Author: Dolly Bhargava, M.Spec.Ed. 

In writing this section I consulted with and appreciated the input from Margaret Haenke, Manager of Deafness Resources Australia.

What are Devices for Environmental Sounds?

The telephone ringing, alarm clocks, smoke or fire alarms are sounds that alert people to daily life occurrences.  Many devices have been designed to assist students with hearing impairments become aware of the sounds in the environment that are needed for personal safety or convenience (Meier, 1999).  These devices help compensate for the student’s hearing impairment, allowing for a greater sense of confidence, independence and control of the environment.  Varying in their level of sophistication and complexity, there are many alerting products available on the market today to help students with hearing impairments.

Alarm clocks

  • Vibrating alarm clock: It is a clock that has a vibrating device, which can be clipped onto the pillowcase or a section of a bed or the entire bed.  At the chosen time, the clock activates the alarm signal, which in turn causes the vibrator to move the attached section, thus awakening the sleeper.
  • Flashing alarm clock: It is a clock that has a bright light, which will flash when the alarm goes off.
  • Combination alarm clock: It has a combination of both the vibrating and flashing light features. (Meier, 1999)

Alarm watches

  • Vibrating alarm watch: The wristwatch vibrates when the alarm goes off. These watches are generally used as reminder tools during the daytime, as they are usually not strong enough to wake someone from sleep.  Some alarm watches may have an automatic reload countdown timer, which gives reminders as often as needed.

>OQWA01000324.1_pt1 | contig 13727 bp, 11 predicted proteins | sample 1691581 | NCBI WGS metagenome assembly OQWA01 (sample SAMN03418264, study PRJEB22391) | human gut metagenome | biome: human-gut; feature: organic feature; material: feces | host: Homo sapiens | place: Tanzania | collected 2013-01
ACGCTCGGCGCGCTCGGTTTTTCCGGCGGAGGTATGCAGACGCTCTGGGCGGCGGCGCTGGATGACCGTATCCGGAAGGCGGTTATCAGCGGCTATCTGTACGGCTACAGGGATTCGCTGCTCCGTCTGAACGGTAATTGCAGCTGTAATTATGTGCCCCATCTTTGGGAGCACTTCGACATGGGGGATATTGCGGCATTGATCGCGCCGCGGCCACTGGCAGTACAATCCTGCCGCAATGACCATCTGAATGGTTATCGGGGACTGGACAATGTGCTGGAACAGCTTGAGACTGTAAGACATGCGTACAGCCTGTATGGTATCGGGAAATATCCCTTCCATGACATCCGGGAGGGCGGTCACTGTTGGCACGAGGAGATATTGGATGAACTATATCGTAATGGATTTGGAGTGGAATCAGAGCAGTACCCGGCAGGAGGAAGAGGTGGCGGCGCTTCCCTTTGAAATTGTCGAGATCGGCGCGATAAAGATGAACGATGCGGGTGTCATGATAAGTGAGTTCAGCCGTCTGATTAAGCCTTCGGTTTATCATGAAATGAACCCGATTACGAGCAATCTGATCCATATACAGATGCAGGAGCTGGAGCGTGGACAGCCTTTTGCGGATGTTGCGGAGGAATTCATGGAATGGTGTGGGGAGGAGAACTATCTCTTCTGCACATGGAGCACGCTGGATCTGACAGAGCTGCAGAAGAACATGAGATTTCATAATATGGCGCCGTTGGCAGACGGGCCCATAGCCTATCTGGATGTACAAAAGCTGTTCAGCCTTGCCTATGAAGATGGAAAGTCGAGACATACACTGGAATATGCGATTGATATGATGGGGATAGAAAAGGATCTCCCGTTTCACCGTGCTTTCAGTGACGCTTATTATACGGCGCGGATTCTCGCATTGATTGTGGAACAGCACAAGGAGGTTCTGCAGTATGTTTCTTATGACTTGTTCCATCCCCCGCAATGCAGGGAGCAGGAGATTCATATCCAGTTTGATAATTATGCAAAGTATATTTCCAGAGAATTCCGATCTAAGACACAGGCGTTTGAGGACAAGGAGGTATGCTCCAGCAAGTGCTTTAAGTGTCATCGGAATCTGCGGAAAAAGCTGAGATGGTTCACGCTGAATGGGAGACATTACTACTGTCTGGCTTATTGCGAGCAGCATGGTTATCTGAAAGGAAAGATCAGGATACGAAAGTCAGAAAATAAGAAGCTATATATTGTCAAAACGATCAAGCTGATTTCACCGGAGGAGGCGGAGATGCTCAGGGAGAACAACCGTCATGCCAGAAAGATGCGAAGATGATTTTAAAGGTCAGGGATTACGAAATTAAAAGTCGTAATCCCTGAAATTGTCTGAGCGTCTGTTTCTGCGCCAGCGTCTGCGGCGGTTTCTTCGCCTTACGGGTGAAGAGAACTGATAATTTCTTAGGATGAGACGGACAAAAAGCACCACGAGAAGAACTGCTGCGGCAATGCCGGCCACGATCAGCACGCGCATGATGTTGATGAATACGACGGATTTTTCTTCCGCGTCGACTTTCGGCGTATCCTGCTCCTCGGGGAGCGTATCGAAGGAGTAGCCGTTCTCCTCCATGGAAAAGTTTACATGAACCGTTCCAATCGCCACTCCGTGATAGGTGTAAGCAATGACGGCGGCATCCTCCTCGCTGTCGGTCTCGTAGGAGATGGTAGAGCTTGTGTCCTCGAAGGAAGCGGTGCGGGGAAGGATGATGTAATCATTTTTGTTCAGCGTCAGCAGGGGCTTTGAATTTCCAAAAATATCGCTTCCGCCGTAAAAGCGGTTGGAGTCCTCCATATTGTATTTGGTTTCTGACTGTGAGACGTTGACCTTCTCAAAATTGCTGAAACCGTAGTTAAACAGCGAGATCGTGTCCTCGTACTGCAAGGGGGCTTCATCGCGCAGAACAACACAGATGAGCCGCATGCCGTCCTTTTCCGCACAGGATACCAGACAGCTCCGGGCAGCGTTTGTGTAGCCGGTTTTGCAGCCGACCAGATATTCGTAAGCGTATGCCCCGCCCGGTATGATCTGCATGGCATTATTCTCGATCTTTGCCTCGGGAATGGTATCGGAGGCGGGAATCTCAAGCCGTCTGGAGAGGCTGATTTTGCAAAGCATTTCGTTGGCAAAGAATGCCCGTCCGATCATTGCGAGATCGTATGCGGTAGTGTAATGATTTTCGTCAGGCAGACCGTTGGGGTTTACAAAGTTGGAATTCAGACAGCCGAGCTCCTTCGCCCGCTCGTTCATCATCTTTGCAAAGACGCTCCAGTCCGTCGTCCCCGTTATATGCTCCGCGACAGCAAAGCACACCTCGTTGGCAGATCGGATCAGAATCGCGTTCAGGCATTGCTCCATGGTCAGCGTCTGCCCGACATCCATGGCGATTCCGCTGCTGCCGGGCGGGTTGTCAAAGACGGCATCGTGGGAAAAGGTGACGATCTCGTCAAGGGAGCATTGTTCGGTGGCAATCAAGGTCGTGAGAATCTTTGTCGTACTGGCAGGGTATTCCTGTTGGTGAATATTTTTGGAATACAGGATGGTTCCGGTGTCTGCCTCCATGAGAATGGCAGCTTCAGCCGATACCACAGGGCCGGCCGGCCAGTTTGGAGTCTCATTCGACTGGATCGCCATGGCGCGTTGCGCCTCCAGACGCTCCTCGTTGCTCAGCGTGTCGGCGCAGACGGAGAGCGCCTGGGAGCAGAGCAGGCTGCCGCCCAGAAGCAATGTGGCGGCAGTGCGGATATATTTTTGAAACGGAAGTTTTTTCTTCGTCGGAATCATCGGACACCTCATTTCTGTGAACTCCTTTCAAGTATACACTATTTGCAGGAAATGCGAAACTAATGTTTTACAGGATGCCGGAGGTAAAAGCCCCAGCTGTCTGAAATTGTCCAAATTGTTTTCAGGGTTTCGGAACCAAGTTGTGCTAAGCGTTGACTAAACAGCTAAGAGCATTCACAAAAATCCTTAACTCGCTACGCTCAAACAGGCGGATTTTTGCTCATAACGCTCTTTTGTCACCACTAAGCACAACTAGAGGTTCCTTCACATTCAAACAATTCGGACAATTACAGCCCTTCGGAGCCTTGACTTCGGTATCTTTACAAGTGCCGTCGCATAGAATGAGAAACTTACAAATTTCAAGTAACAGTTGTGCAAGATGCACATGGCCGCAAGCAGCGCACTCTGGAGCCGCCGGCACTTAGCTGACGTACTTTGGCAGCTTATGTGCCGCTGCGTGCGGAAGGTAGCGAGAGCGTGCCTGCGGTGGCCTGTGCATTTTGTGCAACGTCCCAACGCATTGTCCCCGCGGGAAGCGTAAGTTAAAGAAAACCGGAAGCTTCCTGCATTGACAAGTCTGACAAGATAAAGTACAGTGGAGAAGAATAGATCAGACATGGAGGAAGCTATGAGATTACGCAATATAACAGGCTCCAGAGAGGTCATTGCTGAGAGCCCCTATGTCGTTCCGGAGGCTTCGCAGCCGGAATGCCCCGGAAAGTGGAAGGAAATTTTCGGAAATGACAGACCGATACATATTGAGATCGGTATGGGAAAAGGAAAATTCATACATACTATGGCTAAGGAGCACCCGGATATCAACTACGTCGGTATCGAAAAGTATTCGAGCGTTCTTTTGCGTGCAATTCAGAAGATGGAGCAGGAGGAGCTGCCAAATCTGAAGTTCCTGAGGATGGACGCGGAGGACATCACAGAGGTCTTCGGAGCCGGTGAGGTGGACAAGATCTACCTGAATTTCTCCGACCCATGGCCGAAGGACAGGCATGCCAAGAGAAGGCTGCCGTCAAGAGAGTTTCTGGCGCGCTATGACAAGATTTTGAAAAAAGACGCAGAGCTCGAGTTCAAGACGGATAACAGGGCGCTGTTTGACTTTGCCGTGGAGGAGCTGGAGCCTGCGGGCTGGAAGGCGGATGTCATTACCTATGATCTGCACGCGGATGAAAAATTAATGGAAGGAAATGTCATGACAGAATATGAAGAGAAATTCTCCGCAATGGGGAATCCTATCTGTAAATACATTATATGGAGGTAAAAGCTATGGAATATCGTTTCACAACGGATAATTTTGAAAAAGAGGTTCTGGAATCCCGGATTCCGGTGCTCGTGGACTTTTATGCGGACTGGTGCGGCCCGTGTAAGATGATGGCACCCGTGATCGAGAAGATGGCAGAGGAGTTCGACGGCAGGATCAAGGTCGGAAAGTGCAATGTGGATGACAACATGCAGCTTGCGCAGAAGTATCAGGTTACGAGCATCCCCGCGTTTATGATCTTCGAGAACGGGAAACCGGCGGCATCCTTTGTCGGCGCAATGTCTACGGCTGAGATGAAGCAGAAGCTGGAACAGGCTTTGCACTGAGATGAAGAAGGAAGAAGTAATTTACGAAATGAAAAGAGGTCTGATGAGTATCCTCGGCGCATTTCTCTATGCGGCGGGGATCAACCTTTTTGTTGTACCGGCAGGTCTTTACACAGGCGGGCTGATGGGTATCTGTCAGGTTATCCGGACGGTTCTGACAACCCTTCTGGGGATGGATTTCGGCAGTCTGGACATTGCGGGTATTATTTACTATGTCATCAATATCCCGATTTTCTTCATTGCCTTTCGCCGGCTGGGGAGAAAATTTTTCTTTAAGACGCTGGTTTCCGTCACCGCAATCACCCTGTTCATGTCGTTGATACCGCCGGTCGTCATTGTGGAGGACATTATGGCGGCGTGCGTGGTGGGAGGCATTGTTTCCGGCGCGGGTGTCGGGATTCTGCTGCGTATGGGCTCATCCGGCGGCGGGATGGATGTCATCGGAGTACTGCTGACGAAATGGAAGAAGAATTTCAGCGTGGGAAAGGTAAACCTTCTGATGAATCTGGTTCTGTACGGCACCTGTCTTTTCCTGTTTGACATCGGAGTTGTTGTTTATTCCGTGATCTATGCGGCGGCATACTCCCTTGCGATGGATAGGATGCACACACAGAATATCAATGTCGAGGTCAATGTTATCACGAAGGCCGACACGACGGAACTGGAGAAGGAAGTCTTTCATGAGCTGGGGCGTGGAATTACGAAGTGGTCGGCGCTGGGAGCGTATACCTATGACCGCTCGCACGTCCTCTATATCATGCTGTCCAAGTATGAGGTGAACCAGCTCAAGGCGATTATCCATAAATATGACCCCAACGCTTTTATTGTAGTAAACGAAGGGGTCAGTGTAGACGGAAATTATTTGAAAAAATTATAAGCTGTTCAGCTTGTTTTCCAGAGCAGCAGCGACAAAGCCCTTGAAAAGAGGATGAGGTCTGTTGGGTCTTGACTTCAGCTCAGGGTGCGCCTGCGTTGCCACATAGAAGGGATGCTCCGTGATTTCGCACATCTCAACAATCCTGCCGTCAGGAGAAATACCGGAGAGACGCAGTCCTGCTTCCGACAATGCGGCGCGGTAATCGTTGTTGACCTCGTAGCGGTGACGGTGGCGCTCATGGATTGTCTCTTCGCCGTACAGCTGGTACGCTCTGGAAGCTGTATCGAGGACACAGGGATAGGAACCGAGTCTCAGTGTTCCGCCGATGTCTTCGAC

School bells, Smoke or Fire Alarms

  • Schools should have a flashing light system linked to the smoke or fire alarms and other bells/sound systems to visually alert the student with hearing impairment.  These systems should be visible in classrooms and in general areas where the student maybe alone, such as rest rooms or study carrels (Gloucestershire Country Council, 2004).  It is important to note that if a flashing light alert system is used for both the school bell and smoke/evacuation alarms, it is critical that these flashing light alert systems be distinctly different to each other.  If the smoke/evacuation alert goes off, it is crucial that the student respond immediately and that there is no danger of ignoring the flashing light thinking that it’s ‘just the school bell’.


Telephones - Hearing the telephone ring

  • Ring Enhancers: A device that allows the student with hearing impairment to set the volume of the ring to much louder levels than ordinary telephones (Meier, 1999).
  • Telephone Light Flashers: A light is fitted into the telephone that flashes whenever the telephone rings. This is generally a fairly small light and the student would need to have the telephone in view for this to be effective. Alternatively, the telephone can be connected to an external system to make lights flash throughout the room or the building.

Telephones – Communicating using the telephone

  • T-switch – alternatively also known as a telecoil.  It is a coil of wire, which has the capacity to pick up sound directly from a magnetic field created when sound is fed into the coil.  Many telephones can output a magnetic signal which hearing aids with a telecoil can "hear."  If the hearing aid or cochlear implant has a T-switch, then it only responds to those sounds coming from the telephone so unwanted and distracting background noises are not picked up (SHHH, 2004).